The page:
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Wednesday, September 28, 2011

How Good Are We at Predicting the Future (like the 2012 Presidential Election)?

As many of you know, every four years I throw out my prediction for who is going to win the Presidential election. So far, I've only been "wrong" once when in 2004, I "punted" and didn't declare a winner (however, I did try to place a bet with "Intrade" on "W", but I couldn't get the site to take my credit card). It's a bit early to predict next year's election
(however, if the economy doesn't pick up between now and next summer, Republicans will control the House, Senate, and Mitt Romney will be sitting in the Oval Office come January 2013),
but evidently I'm not alone in my propensity to predict as a recent Freakonomics podcast noted ("The Folly of Prediction"). Specifically, the podcast noted that
  • Human beings love to predict the future
  • We're not very good at it, and
  • Because bad predictions are rarely punished, this situation is unlikely to change
This podcast explores why humans are so bad at predicting. One individual interviewed, Philip Tetlock, documents just how bad we are. Tetlock is a psychology professor and author of Expert Political Judgment. He conducted an experiment that asked nearly 300 political "experts" to make a variety of forecasts about dozens of countries around the world. After tracking the accuracy of about 80,000 predictions over the course of 20 years, he found that they weren't a whole lot better than the average person on the street. So much for being an expert.

The podcast also notes how the predictions we remember tend to be the ones which were wildly unexpected and then came true. Steven Levitt, one of the Freakonomics co-authors, notes how every year his mother predicted that there would be a stock market crash. She has only been right twice, but she conveniently forgets the numerous times she's been wrong and only talks about the two times she's been right.

Levitt's mother is not the only one. The podcast notes that if you look at all the people, the economists, who talked about the financial crisis ahead of time, those guys constantly remind anyone who will listen: “I was right, I was right, I was right.” But when people are wrong, there’s no person on the other side of the transaction who draws any real benefit from embarrassing you by highlighting the bad predictions. In other words, because there is no market mechanism or incentive for keeping the prediction makers honest, there’s lots of incentive to go out and make wild predictions.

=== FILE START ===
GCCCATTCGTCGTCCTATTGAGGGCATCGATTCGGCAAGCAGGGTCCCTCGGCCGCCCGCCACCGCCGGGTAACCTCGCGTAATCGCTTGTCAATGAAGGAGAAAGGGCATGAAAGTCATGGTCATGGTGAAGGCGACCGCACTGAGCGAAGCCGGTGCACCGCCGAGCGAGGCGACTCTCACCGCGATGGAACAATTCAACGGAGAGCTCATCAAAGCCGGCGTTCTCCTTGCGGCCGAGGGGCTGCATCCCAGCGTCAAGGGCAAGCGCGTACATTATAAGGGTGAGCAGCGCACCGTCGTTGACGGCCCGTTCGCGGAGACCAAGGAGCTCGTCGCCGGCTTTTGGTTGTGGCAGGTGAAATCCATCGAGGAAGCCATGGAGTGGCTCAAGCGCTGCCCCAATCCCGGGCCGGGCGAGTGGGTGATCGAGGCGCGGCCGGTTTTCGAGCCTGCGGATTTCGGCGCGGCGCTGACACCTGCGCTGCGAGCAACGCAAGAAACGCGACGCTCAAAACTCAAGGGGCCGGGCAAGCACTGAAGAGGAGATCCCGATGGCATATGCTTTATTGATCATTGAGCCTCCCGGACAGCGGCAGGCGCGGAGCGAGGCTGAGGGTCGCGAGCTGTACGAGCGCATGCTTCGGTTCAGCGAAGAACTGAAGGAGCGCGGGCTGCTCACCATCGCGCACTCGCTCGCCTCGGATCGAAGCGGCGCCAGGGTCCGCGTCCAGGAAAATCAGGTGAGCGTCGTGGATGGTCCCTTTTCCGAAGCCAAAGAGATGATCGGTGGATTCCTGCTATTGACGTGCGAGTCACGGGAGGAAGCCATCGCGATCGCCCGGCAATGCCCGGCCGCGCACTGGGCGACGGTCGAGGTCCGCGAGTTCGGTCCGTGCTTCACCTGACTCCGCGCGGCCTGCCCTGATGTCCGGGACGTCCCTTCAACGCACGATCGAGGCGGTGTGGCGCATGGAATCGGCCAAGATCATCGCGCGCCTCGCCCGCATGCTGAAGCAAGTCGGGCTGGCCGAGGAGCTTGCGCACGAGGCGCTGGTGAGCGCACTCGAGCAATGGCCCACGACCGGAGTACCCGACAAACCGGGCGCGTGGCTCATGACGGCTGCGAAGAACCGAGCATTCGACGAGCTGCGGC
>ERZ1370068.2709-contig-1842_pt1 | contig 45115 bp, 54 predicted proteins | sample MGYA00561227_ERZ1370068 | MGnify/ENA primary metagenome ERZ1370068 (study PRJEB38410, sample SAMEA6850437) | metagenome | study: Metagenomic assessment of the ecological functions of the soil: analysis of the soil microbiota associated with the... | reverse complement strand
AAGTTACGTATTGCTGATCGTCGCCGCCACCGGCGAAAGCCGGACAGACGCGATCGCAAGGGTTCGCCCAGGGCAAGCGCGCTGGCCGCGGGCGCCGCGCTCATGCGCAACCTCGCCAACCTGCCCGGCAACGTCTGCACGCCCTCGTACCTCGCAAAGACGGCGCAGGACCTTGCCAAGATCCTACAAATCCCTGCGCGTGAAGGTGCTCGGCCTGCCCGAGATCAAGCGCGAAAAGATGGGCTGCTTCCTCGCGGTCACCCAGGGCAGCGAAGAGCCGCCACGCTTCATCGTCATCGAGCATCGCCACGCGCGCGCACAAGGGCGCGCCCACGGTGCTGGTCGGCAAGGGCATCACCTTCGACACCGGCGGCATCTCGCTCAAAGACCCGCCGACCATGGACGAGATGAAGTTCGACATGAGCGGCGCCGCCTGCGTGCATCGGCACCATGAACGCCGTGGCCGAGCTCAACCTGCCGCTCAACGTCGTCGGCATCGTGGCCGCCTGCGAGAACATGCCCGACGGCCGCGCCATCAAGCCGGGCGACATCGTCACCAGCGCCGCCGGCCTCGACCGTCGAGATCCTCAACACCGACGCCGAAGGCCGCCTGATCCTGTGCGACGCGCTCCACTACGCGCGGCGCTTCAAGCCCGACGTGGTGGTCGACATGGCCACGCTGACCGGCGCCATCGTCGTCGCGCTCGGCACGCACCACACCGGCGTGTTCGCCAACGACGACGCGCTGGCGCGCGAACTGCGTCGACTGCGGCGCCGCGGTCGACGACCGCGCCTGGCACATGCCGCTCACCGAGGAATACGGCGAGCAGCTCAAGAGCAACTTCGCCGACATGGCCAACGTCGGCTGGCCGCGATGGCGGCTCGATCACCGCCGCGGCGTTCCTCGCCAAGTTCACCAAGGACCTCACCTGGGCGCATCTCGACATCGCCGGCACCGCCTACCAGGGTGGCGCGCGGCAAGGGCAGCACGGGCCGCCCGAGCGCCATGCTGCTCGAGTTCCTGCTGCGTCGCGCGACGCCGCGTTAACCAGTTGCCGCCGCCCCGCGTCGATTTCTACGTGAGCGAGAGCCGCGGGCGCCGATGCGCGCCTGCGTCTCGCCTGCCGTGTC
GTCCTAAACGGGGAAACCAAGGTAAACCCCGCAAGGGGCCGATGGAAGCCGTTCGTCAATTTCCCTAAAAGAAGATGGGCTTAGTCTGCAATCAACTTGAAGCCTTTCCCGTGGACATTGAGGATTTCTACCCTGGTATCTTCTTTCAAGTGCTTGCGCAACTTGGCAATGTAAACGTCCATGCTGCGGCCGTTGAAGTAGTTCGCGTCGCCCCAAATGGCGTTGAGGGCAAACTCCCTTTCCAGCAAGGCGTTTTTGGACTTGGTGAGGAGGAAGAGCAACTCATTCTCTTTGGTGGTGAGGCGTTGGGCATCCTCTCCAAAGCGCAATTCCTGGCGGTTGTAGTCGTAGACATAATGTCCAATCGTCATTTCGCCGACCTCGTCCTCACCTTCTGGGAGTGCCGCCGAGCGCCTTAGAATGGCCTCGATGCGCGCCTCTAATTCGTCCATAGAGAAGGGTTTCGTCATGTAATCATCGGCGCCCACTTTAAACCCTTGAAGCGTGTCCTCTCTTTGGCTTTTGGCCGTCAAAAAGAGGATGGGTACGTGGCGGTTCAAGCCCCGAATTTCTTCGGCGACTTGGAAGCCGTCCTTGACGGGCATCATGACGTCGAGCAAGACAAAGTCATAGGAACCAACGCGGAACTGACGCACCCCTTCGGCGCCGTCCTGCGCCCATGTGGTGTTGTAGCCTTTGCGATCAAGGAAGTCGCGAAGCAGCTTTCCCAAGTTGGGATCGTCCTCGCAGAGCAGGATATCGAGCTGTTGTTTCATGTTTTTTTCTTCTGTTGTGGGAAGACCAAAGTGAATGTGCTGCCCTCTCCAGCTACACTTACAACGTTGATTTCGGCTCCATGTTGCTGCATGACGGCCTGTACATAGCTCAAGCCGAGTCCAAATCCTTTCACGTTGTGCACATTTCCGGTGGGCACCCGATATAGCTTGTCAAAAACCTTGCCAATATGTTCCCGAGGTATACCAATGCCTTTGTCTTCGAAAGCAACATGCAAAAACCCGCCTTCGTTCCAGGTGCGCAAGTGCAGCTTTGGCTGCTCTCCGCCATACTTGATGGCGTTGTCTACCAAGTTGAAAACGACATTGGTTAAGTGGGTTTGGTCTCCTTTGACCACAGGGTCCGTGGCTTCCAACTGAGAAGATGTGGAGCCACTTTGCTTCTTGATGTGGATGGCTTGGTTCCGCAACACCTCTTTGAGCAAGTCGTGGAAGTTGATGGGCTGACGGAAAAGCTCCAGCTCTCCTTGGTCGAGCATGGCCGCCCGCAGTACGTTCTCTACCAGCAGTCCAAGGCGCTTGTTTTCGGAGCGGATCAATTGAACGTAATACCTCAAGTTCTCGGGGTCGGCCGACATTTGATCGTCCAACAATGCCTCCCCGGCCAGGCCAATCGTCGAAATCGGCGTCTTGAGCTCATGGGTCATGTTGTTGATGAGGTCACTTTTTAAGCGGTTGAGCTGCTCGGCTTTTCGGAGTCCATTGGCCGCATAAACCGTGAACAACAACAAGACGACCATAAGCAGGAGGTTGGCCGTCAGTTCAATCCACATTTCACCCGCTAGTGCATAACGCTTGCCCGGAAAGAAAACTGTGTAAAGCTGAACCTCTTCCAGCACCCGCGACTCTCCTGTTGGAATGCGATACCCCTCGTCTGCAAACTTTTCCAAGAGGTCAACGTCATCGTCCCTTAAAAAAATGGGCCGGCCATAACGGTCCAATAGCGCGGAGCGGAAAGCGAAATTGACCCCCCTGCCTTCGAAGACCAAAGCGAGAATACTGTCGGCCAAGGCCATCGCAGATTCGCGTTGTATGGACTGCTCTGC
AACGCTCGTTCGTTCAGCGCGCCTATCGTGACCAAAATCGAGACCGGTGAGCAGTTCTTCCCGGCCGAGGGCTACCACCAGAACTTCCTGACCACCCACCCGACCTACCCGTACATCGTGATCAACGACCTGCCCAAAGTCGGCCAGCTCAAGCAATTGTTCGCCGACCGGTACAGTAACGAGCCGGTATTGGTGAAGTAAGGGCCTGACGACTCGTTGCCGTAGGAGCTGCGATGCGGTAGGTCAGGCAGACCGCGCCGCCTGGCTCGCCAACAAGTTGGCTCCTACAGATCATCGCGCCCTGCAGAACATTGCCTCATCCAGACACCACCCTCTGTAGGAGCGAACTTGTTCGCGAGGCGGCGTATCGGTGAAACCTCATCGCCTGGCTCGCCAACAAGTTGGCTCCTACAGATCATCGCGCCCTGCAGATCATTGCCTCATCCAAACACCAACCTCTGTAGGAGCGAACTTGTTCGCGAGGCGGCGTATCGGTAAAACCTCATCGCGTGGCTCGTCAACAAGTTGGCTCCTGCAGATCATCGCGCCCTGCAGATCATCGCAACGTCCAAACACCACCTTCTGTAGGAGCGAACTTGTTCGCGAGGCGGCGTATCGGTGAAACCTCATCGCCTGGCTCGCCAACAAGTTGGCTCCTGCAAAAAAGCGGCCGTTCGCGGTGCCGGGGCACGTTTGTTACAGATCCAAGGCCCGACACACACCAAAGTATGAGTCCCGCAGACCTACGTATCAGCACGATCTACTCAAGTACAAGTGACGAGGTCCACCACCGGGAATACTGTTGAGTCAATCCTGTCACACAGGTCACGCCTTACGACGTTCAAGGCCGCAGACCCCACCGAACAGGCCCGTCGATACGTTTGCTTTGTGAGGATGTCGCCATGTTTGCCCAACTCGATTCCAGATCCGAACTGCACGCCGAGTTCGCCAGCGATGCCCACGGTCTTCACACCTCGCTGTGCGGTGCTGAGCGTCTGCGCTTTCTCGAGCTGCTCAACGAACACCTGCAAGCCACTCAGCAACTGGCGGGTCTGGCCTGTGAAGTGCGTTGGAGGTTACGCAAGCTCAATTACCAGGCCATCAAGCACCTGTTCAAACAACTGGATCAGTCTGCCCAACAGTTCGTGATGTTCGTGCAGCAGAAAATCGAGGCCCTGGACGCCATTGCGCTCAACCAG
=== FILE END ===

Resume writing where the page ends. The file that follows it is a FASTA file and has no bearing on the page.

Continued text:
Imagine, however, if every time a pundit appeared on TV, his or her "batting average" appeared next to their name, letting viewers know just how good they are at predicting. That would be an incentive not to make bad predictions, or at least not opining in areas in which you have little or no expertise.

There is at least one arena where bad predictions are punished and are aptly called "prediction markets." These are speculative markets where people "bet" on various outcomes (e.g., who will win the next Presidential election, whether the economy will go into a recession by December 2012, whether there will be a "successful" WMD attack by December 2013, whether the Yankees will win the World Series, etc.) where people are rewarded for making accurate predictions and punished for making inaccurate ones, which is why advocates of prediction markets argue that they are better at predicting outcomes than most experts.

The most popular prediction market is probably "Intrade" although the Iowa Electronic Market is the oldest (and from my limited experience less volatile and more accurate than Intrade). The way it works is that if you buy 10 shares of, say, President Obama winning the 2012 election for $4.74 per share (the current price on Intrade), then if he wins, you will receive $10.00 per share or $100.00 and have made $52.26. The current price of a share is interpreted as the probability that the outcome will occur. That's right, currently Intrade is predicting that there is a 47.4% chance that President Obama will be reelected (the Iowa Electronic Markets currently have Obama at a 47.6% chance of winning), which largely reflects the current state of the world economy. If it picks up, then so will Obama's chances. If it doesn't, then he will probably be a one-term President. We will see what we will see.

If you want to learn more about "The Folly of Prediction" listen to the Freakonomics podcast. Or, if you don't want to listen, you can also access the transcript of the podcast: "The Folly of Prediction: Full Transcript."

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